My 9-year-old son was running with his cross country team and took a pretty bad spill, bloodying his knee, elbow, palms and bruising his side. When I picked him up his coach said, “he fell but he took it like a man and didn’t even cry.”
I looked at the coach and said, “yeah, it would have been okay if he did.”
Two minutes later I said, “Who cares if he did? Are we teaching kids to not show emotion?”
Actually, I just said that last part in my head. I’m definitely the queen of hindsight. Would he have said that to my daughter?
Seriously. That exchange has had me thinking the past few days.
Kids should be able to show emotion. Boys shouldn’t be told to ‘be a man’ if being a man means not crying, not showing their feelings.
In the 2014 documentary, “The Mask You Live In,” Joe Ehrmann, a former NFL player, shared his take on the phrase “be a man”. According to him, “The three most destructive words that every man receives when he’s a boy, is when he’s told to ‘be a man.’”
Countless articles have been written in magazines like TimeandHuffington Post, and dozens of bloggers have shared stories about the damage that outdated stereotypes can have on kids, as well as adults.
When our daughter was younger she dressed up as princesses and fancy characters, but we never called her a princess outside of dress-up when she was Princess Anna or Princess Merida. One day we were walking around a market and the men in the booths started calling her princess, “Hey princess. Come here princess.” Figuring she’d drag me to their booths and talk me into buying a trinket. Later that day she asked, “Why did those men call me a princess? Do I look like a princess? I don’t really want to be one.”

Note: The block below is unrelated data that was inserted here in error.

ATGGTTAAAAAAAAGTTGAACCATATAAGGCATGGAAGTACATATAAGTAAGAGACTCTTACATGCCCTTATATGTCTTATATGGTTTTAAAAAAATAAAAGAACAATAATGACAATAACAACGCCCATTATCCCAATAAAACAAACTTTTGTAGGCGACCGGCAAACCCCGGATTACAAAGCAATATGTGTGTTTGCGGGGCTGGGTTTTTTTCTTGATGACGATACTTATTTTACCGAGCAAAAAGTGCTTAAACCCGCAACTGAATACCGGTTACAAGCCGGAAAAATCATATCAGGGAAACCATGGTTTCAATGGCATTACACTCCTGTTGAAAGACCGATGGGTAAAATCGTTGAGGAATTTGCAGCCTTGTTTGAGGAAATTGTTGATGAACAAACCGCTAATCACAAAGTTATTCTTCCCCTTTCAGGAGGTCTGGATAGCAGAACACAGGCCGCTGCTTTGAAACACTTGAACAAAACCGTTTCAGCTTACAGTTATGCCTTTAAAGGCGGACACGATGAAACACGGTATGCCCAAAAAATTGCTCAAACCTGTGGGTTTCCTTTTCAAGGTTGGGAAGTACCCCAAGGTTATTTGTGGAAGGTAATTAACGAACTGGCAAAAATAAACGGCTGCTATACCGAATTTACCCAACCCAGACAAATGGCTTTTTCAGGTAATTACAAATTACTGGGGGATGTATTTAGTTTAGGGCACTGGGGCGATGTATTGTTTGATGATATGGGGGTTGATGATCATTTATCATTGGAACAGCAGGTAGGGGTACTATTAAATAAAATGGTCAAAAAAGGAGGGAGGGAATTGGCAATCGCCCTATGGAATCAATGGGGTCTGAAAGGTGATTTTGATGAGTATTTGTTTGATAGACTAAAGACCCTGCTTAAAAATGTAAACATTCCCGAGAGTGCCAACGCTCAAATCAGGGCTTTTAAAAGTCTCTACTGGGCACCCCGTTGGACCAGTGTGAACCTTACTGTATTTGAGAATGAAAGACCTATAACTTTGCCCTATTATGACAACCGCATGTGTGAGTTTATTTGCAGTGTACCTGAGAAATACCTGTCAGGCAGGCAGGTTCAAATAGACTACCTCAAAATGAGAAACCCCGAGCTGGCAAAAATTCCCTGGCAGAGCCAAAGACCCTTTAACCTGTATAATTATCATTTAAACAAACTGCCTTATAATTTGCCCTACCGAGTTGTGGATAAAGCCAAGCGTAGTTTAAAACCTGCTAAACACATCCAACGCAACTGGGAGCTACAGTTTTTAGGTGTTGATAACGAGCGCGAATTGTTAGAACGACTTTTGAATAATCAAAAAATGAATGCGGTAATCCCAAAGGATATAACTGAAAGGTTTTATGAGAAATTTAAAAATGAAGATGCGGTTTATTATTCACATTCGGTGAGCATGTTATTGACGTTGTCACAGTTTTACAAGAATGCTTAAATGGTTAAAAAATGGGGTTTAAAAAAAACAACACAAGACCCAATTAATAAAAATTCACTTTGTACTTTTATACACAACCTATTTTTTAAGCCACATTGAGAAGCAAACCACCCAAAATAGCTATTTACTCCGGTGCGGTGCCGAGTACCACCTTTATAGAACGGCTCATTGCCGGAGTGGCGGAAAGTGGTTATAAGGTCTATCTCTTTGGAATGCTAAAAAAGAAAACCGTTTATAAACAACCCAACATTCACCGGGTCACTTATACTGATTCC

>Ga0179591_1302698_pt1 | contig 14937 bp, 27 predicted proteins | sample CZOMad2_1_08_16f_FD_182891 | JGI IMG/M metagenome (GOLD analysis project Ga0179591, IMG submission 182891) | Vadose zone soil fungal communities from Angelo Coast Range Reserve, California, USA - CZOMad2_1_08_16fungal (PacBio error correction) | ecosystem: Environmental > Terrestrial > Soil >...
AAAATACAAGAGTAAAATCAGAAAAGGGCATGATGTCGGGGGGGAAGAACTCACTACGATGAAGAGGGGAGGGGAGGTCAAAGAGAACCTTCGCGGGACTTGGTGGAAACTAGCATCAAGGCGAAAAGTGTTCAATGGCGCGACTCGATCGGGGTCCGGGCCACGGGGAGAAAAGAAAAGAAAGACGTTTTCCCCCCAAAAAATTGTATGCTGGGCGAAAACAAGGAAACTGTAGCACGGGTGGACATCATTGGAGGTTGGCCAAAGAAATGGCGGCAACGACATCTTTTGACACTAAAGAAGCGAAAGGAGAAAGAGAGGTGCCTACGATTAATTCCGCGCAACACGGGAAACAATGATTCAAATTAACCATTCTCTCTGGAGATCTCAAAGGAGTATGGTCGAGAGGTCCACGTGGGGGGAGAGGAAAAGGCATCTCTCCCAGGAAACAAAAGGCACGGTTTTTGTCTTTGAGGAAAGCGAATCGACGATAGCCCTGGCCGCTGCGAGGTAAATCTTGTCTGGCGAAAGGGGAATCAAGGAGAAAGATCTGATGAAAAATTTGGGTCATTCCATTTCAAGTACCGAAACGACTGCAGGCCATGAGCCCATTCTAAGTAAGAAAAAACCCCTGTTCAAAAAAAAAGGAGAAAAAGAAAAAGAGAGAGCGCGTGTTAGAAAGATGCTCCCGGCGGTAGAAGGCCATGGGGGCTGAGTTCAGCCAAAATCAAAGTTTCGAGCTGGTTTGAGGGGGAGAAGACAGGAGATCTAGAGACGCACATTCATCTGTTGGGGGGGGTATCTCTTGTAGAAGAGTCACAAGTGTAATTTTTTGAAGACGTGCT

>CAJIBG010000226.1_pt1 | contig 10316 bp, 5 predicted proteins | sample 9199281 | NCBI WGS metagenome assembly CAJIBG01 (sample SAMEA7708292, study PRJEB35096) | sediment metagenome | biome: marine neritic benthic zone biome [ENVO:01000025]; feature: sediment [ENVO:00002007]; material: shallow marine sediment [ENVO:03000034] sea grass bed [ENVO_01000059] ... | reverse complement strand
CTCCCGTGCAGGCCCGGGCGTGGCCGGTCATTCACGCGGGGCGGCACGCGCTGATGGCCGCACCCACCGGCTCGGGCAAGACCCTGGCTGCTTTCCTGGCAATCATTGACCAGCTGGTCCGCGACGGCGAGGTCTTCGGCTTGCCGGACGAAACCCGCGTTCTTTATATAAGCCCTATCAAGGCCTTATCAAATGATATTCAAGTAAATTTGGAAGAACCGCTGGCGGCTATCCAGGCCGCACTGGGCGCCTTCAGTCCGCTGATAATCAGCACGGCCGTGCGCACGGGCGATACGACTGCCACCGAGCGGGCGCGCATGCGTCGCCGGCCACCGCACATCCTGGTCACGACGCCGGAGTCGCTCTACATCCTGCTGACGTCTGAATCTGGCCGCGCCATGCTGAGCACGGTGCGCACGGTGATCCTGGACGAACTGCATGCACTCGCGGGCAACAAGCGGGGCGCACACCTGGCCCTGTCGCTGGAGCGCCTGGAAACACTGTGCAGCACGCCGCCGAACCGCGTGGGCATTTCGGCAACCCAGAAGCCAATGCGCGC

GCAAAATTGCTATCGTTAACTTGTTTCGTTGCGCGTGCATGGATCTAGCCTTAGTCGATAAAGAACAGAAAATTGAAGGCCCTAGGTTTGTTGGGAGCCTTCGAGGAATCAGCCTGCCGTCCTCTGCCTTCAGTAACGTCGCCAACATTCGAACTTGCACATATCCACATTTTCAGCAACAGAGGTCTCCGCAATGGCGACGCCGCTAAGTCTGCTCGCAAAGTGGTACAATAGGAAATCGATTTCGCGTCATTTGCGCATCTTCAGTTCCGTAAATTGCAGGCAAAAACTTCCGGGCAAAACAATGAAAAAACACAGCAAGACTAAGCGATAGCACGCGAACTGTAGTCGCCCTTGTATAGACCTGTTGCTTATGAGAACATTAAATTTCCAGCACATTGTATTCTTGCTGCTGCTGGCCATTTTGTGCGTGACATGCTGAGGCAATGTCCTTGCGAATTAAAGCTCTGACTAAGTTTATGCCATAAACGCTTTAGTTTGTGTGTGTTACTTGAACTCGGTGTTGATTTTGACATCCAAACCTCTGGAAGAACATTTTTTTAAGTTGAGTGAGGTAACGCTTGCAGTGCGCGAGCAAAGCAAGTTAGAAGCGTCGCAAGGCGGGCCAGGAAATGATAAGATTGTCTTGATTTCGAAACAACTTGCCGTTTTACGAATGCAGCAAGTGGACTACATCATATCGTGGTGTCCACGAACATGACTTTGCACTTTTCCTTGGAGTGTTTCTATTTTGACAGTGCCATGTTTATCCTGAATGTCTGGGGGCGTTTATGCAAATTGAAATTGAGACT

“I think they thought you’d like it,” I told her.
A few years ago, I overheard my husband stop himself from telling our son to not throw like a girl. Talk about a stereotype! He didn’t say it. He stopped at ‘throw’ and said something like, ‘don’t throw… like you don’t care.’ I cringed so hard but was glad he realized what he was about to say. It was a phrase that was thrown around easily when we were kids, as an insult.
Navigating parenting is hard. We’re all just trying to raise our kids to be the best people they can be. To be kind and respectful of others. To make good decisions and be brave when you need to be. I didn’t fully anticipate the influences outside of our house but as we’ve encountered them over the years I think it’s helped me parent better.
I’m interested in what first hand experiences you’ve had that have shaped how you parent. Please take a moment to share them?